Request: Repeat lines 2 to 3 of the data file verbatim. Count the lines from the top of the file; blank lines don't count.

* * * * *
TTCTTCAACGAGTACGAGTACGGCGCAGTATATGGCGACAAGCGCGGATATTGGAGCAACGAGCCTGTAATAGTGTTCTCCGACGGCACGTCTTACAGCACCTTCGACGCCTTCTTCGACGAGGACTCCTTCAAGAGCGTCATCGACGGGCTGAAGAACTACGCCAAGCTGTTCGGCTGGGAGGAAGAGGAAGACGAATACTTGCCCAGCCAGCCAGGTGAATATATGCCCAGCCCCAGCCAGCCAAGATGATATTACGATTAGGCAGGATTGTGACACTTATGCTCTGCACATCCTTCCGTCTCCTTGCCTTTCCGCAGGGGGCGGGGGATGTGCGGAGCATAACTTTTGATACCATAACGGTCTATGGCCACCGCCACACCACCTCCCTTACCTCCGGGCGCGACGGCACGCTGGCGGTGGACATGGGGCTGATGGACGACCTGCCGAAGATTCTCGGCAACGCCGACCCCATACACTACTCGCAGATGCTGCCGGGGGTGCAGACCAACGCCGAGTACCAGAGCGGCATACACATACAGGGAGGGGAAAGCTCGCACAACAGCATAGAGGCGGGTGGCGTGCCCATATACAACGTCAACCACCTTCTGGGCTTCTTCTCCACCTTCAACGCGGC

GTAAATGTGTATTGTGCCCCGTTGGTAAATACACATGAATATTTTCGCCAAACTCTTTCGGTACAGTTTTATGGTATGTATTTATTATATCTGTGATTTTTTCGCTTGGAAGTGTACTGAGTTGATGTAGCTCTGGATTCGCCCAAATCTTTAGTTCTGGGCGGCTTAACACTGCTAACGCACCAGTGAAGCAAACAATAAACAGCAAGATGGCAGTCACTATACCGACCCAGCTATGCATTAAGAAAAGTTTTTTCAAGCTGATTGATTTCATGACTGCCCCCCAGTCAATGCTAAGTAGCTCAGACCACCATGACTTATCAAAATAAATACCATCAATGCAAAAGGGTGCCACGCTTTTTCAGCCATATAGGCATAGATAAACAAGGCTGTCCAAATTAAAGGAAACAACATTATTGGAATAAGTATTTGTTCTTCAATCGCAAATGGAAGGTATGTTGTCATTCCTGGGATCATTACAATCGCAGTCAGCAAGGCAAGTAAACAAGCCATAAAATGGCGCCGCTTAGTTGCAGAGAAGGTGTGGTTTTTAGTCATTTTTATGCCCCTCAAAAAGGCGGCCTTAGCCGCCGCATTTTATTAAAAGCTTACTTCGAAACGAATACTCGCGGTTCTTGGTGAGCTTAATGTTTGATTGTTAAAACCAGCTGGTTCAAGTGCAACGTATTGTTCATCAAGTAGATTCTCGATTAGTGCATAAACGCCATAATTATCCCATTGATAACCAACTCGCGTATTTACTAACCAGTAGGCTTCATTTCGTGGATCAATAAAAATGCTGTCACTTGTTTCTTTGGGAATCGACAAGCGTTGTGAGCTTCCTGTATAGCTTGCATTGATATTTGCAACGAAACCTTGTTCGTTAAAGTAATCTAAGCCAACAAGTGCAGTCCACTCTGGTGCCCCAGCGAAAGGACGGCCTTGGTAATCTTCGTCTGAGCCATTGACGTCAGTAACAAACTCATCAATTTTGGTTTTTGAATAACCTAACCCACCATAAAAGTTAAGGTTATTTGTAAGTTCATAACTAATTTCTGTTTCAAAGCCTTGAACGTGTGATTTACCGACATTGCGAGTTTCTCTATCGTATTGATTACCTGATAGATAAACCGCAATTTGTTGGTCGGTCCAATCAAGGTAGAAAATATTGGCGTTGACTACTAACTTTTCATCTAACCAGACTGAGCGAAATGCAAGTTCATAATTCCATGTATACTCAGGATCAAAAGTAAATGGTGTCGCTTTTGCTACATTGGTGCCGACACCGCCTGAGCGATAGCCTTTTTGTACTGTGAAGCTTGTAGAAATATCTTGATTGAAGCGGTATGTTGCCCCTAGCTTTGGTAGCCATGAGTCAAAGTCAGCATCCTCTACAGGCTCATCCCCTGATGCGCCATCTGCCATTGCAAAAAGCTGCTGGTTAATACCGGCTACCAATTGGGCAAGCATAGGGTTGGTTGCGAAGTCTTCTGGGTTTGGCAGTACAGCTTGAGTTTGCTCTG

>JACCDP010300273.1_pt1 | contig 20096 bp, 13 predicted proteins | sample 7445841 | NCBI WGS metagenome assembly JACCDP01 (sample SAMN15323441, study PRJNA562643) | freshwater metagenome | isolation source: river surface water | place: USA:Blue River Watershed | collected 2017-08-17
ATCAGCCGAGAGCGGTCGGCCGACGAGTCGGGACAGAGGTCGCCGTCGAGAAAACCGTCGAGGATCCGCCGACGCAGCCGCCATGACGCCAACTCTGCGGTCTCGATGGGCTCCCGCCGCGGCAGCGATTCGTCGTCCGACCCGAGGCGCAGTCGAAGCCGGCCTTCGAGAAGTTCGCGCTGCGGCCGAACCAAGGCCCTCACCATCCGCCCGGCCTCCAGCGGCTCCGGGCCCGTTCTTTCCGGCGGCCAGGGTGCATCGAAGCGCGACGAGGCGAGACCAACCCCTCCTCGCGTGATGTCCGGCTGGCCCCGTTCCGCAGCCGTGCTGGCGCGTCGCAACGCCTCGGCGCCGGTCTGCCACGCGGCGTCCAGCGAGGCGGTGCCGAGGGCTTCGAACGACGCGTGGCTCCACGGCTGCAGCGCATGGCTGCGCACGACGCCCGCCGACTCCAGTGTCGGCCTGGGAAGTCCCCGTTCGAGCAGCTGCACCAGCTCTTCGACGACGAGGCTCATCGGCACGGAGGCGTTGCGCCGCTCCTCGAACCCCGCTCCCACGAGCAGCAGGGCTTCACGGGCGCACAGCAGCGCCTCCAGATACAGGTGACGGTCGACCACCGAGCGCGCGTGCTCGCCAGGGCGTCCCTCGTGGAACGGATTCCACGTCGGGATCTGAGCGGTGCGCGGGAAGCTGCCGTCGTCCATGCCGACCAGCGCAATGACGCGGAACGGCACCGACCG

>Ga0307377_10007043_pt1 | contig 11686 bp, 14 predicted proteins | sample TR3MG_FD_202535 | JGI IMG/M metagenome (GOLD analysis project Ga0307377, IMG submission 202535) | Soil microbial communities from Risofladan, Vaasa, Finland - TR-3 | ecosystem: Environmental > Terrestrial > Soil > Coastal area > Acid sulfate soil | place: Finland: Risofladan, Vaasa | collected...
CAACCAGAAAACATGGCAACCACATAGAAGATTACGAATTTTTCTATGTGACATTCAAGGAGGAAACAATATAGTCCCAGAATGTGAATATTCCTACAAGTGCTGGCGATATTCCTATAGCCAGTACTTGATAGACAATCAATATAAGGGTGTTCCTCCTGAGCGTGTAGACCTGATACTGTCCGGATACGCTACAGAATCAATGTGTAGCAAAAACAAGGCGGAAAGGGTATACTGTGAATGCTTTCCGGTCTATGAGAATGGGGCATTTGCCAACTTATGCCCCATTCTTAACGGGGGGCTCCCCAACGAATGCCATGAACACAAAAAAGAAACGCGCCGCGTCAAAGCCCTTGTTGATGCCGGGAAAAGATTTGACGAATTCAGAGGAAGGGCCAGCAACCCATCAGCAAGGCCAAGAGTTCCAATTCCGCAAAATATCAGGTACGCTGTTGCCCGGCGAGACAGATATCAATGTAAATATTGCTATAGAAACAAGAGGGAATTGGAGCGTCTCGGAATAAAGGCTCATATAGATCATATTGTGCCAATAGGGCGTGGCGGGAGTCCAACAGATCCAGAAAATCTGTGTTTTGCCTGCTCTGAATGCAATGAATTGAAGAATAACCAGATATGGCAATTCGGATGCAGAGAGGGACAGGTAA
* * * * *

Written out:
GTAAATGTGTATTGTGCCCCGTTGGTAAATACACATGAATATTTTCGCCAAACTCTTTCGGTACAGTTTTATGGTATGTATTTATTATATCTGTGATTTTTTCGCTTGGAAGTGTACTGAGTTGATGTAGCTCTGGATTCGCCCAAATCTTTAGTTCTGGGCGGCTTAACACTGCTAACGCACCAGTGAAGCAAACAATAAACAGCAAGATGGCAGTCACTATACCGACCCAGCTATGCATTAAGAAAAGTTTTTTCAAGCTGATTGATTTCATGACTGCCCCCCAGTCAATGCTAAGTAGCTCAGACCACCATGACTTATCAAAATAAATACCATCAATGCAAAAGGGTGCCACGCTTTTTCAGCCATATAGGCATAGATAAACAAGGCTGTCCAAATTAAAGGAAACAACATTATTGGAATAAGTATTTGTTCTTCAATCGCAAATGGAAGGTATGTTGTCATTCCTGGGATCATTACAATCGCAGTCAGCAAGGCAAGTAAACAAGCCATAAAATGGCGCCGCTTAGTTGCAGAGAAGGTGTGGTTTTTAGTCATTTTTATGCCCCTCAAAAAGGCGGCCTTAGCCGCCGCATTTTATTAAAAGCTTACTTCGAAACGAATACTCGCGGTTCTTGGTGAGCTTAATGTTTGATTGTTAAAACCAGCTGGTTCAAGTGCAACGTATTGTTCATCAAGTAGATTCTCGATTAGTGCATAAACGCCATAATTATCCCATTGATAACCAACTCGCGTATTTACTAACCAGTAGGCTTCATTTCGTGGATCAATAAAAATGCTGTCACTTGTTTCTTTGGGAATCGACAAGCGTTGTGAGCTTCCTGTATAGCTTGCATTGATATTTGCAACGAAACCTTGTTCGTTAAAGTAATCTAAGCCAACAAGTGCAGTCCACTCTGGTGCCCCAGCGAAAGGACGGCCTTGGTAATCTTCGTCTGAGCCATTGACGTCAGTAACAAACTCATCAATTTTGGTTTTTGAATAACCTAACCCACCATAAAAGTTAAGGTTATTTGTAAGTTCATAACTAATTTCTGTTTCAAAGCCTTGAACGTGTGATTTACCGACATTGCGAGTTTCTCTATCGTATTGATTACCTGATAGATAAACCGCAATTTGTTGGTCGGTCCAATCAAGGTAGAAAATATTGGCGTTGACTACTAACTTTTCATCTAACCAGACTGAGCGAAATGCAAGTTCATAATTCCATGTATACTCAGGATCAAAAGTAAATGGTGTCGCTTTTGCTACATTGGTGCCGACACCGCCTGAGCGATAGCCTTTTTGTACTGTGAAGCTTGTAGAAATATCTTGATTGAAGCGGTATGTTGCCCCTAGCTTTGGTAGCCATGAGTCAAAGTCAGCATCCTCTACAGGCTCATCCCCTGATGCGCCATCTGCCATTGCAAAAAGCTGCTGGTTAATACCGGCTACCAATTGGGCAAGCATAGGGTTGGTTGCGAAGTCTTCTGGGTTTGGCAGTACAGCTTGAGTTTGCTCTG

>JACCDP010300273.1_pt1 | contig 20096 bp, 13 predicted proteins | sample 7445841 | NCBI WGS metagenome assembly JACCDP01 (sample SAMN15323441, study PRJNA562643) | freshwater metagenome | isolation source: river surface water | place: USA:Blue River Watershed | collected 2017-08-17